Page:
So it looks like either he will get what he wants, in which case Israel will be in a far weaker position when he is replaced by Hamas, or he will not get what he wants, in which case he will quit and be replaced by Hamas.

If these are the alternatives, it’s better to call his bluff.

Technorati Tags: , ,

Another day, another murderous attack

Friday, October 19th, 2007

Yesterday’s murderous attempt on Benazir Bhutto’s life in Karachi:

KARACHI, Pakistan [AP] – Former Prime Minister Benazir Bhutto, her return from exile shattered by a suicide attack that killed up to 136 people, blamed militants Friday for trying to kill her and said she would not “surrender our great nation” to them.

Bhutto said there were two attackers in the deadly bombing, and that her security guards found a third man armed with a pistol and another with a suicide vest. Ahead of her arrival, she said, she was warned suicide squads were dispatched to kill her.

“There was one suicide squad from the Taliban elements, one suicide squad from al-Qaida, one suicide squad from Pakistani Taliban and a fourth — a group — I believe from Karachi,” she said.

Whoever was responsible, this was one of the worst terrorist attacks in recent history, and Pakistan’s worst ever, with at least 113 dead and hundreds injured from the suicide bomb packed with the usual ball bearings and other metal scrap.

I am still always surprised when somebody is sincere enough in his (or her) belief that mass murder will achieve their political or religious goals to atomize themselves. I guess I should get over this.

I’m waiting for the usual suspects to say that the attack was perpetrated by the Mossad, or by ‘Zionists’.

Or that solving the Israeli-Palestinian conflict would prevent this kind of thing.

Technorati Tags: ,

Whose word is it, anyway?

Thursday, October 18th, 2007

Alan KaufmanHere is a story about how we are allowing our enemies to define us:

PALO ALTO, Calif. — An Israeli-American artist contends that a San Francisco gallery that displayed his paintings dropped plans to publish a catalog of his work after he proposed that the cover title of the collection refer to Zionism.

The artist, Alan Kaufman, said several of his Jewish-themed paintings were rotated on-and-off the walls at the Himmelberger Gallery near Union Square beginning in July. Some of Mr. Kaufman’s works bear the names of figures from the Hebrew Bible, while others listed in a contract with the gallery have titles such as “Anti-Semitism,” “Battle for Israel,” and “Flight of Israel’s Foes.” One canvas is named after an Israeli city near the Gaza Strip, Sderot, and depicts a figure crouched under a Jewish star as missiles fly overhead.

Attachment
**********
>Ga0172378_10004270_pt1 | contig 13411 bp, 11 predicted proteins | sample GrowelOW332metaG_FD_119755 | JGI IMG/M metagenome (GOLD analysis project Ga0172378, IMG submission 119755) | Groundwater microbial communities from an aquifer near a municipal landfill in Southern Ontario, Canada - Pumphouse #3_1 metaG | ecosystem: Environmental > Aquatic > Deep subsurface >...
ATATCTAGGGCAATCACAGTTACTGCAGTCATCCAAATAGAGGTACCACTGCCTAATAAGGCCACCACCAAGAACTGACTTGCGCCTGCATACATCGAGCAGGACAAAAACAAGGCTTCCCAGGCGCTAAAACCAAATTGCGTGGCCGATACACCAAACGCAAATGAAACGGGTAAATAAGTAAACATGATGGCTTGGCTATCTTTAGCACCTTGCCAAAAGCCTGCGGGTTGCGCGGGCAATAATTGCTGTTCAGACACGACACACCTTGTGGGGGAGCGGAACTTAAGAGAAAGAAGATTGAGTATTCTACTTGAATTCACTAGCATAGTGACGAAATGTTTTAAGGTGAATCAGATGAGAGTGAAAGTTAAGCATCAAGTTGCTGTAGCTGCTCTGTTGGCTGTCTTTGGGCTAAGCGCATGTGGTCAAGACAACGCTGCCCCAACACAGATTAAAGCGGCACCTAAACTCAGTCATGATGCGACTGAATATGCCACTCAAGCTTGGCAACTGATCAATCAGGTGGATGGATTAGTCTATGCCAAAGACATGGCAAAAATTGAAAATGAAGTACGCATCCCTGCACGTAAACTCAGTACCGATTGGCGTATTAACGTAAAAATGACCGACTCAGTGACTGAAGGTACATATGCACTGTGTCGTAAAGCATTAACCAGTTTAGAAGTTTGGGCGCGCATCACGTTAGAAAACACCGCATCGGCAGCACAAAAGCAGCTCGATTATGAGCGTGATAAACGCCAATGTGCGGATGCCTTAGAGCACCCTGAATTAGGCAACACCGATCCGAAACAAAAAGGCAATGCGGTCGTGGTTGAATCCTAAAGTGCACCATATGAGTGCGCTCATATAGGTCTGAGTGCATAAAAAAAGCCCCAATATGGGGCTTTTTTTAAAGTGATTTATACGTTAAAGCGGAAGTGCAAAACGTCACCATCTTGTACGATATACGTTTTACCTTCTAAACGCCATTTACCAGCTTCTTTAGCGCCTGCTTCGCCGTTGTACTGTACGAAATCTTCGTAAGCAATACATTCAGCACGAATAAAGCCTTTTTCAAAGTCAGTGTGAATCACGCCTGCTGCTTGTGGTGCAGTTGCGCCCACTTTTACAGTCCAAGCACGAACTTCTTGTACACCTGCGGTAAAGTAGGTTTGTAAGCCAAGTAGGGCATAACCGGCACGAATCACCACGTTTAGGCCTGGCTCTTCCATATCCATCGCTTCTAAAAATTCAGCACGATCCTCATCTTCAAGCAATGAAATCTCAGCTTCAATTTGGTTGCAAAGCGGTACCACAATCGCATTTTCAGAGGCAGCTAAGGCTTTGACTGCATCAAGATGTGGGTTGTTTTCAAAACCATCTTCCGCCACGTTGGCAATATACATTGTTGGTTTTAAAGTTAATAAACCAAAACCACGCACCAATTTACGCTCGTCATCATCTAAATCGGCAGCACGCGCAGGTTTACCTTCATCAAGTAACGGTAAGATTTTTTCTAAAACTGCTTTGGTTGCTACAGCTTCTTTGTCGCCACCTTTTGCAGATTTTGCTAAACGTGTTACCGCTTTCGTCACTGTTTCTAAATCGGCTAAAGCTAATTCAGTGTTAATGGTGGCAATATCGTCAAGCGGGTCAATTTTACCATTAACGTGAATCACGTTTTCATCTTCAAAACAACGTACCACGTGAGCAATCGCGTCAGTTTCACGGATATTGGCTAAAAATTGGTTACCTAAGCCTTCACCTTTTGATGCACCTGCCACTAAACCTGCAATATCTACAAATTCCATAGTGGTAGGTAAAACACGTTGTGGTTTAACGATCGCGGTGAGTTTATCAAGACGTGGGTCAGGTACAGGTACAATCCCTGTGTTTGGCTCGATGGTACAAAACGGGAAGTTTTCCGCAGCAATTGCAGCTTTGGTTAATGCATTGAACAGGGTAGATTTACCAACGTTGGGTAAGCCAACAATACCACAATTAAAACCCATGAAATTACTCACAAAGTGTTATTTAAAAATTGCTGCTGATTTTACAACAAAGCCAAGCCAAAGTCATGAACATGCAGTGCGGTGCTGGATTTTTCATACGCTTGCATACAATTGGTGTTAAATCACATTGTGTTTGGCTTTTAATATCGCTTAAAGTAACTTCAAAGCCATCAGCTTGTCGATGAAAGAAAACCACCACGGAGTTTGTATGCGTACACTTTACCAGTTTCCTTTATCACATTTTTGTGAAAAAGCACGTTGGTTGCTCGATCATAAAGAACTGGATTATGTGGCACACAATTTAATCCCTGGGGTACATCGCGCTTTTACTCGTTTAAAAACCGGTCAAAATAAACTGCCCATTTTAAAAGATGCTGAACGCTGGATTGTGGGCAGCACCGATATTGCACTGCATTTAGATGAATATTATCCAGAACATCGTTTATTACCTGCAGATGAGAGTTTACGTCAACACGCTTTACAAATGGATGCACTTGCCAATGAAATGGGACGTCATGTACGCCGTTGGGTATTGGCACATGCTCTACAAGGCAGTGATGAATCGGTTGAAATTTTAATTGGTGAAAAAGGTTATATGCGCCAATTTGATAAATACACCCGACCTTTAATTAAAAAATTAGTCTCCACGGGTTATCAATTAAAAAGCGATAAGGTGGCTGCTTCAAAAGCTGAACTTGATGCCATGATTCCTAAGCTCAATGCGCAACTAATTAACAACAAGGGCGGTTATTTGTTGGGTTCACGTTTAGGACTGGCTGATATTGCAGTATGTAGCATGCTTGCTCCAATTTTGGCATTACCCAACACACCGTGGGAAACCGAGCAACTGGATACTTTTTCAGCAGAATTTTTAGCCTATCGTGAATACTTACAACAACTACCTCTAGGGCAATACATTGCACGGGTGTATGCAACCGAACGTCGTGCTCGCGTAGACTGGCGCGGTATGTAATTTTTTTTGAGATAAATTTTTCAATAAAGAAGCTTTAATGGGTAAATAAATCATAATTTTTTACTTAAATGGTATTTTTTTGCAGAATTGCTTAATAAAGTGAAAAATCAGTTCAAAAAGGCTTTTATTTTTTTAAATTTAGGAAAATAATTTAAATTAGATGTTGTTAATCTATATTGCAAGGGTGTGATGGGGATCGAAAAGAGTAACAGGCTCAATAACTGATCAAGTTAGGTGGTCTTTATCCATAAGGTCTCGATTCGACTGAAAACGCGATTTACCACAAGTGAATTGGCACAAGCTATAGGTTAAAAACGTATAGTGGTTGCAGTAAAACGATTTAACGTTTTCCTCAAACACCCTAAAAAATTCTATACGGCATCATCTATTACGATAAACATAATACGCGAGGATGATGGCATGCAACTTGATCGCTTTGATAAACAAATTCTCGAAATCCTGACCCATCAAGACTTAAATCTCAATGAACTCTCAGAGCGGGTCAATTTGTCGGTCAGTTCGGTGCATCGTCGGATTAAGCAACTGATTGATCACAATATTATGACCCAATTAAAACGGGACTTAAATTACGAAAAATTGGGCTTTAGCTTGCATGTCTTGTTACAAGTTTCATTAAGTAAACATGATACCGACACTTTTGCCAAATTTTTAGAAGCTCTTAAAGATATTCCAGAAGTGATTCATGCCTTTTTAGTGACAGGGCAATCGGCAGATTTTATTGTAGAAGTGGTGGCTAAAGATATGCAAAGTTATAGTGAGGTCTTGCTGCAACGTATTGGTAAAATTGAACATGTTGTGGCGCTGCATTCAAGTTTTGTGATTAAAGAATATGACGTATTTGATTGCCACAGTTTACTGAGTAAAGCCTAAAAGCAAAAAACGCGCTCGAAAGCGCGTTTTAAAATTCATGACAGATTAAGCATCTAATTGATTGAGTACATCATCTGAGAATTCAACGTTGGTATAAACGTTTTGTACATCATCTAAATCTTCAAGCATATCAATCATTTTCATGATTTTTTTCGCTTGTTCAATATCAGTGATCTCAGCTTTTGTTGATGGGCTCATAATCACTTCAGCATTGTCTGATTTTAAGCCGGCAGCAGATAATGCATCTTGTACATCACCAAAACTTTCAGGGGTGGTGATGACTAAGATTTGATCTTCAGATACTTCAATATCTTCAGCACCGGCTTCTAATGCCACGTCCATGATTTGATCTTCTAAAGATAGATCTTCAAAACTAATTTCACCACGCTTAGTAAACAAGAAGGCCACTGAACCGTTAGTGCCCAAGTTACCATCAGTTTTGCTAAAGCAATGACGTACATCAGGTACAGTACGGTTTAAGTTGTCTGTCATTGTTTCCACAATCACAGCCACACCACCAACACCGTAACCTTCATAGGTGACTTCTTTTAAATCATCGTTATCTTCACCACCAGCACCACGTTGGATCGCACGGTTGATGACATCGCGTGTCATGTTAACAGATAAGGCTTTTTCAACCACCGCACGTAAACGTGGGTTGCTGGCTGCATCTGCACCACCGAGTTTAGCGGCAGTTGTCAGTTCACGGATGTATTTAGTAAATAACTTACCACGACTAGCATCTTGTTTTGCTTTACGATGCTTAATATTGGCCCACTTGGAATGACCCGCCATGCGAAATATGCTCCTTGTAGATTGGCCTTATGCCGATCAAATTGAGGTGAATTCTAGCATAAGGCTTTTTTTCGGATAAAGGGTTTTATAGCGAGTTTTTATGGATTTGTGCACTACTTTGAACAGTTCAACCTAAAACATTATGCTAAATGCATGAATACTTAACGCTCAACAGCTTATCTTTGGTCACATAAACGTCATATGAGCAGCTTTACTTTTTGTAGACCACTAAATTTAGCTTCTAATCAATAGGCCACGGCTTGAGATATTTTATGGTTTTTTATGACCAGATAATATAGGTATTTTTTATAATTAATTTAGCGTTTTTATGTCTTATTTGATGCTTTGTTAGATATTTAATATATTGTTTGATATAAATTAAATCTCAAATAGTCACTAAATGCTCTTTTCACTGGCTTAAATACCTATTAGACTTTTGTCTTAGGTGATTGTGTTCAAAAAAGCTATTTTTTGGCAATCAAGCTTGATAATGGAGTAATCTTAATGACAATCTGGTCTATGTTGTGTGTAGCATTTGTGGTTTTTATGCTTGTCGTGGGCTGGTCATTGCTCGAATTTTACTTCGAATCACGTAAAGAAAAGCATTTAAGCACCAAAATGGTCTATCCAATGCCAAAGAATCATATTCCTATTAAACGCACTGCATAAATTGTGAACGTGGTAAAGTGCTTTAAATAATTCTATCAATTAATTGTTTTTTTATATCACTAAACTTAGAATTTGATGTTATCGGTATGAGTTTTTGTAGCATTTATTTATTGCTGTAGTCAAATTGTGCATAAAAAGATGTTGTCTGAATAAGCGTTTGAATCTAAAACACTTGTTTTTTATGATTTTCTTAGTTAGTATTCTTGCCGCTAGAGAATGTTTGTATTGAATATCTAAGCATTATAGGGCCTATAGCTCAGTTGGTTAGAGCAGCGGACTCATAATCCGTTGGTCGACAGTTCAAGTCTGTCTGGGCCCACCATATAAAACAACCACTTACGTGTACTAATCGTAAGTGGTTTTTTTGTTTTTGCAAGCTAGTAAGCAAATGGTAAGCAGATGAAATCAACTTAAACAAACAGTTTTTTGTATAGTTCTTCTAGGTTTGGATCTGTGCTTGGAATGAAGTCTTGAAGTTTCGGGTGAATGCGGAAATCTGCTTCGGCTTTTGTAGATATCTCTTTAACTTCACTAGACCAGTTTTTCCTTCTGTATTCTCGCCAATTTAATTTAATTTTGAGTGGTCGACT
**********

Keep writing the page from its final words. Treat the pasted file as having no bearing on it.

Mr. Kaufman said he and the gallery’s owner, David Himmelberger, were working closely on a catalog of the art as well as plans to exhibit it at other sites, when Mr. Himmelberger expressed discomfort with using the word “Zionist” in the catalog’s title and with essays that included references to Zionism…

Mr. Kaufman said the disagreement erupted on October 8 at a meeting with Mr. Himmelberger to discuss the layout and contents of the 24-page catalog. “He had a printout of the catalog with ‘Visionary Expressionism: A Zionist Art’ in front of him. He pointed to the word, ‘Zionism,’ and said, ‘I can’t do that,” Mr. Kaufman told The New York Sun. “I said, ‘What exactly is the problem? You know what my paintings are about.'”

“He said, ‘I don’t stand for that. … We don’t want to advocate any kind of platform here,'” Mr. Kaufman said. — NY Sun

One is hard-pressed to imagine what Himmelberger thinks Zionism is, since he is obviously not uncomfortable displaying Zionist art, painted by a Zionist (the American-born Kaufman is the child of a Holocaust survivor, served in the IDF, and does not try to hide his pro-Israel point of view). But calling it by its name, apparently, is taboo — or at least very bad for business.

San Francisco, of course, is a center of the radical left, and today antisemitism and anti-Zionism permeate the media and the campuses. So it’s not unlikely that the gallery owner really had very little idea of what Zionism actually is, and what it isn’t — for him, the word probably is synonymous with ‘fascism’ or ‘racism’. This is certainly what he would hear, for example, on Pacifica Radio’s KPFA.

Kaufman and some others are doing their best to reclaim the word:

Kaufman; David Twersky, a longtime editor and publicist for Jewish groups; David Rosenberg, co-author with Harold Bloom of “The Book of J”; Israeli writer Etgar Keret; and Polly Zavadivker, a Judaic studies scholar, hope to turn the episode into a cause celébre that will redeem Zionism as a concept and as a term.

“Zionism is the Civil Rights Movement of the Jewish People,” the five proclaim in a statement. “It is the answered prayer to two thousand years of ceaseless persecution at the hands of unpredictable host nations.” — The Jewish Week

Technorati Tags: , , ,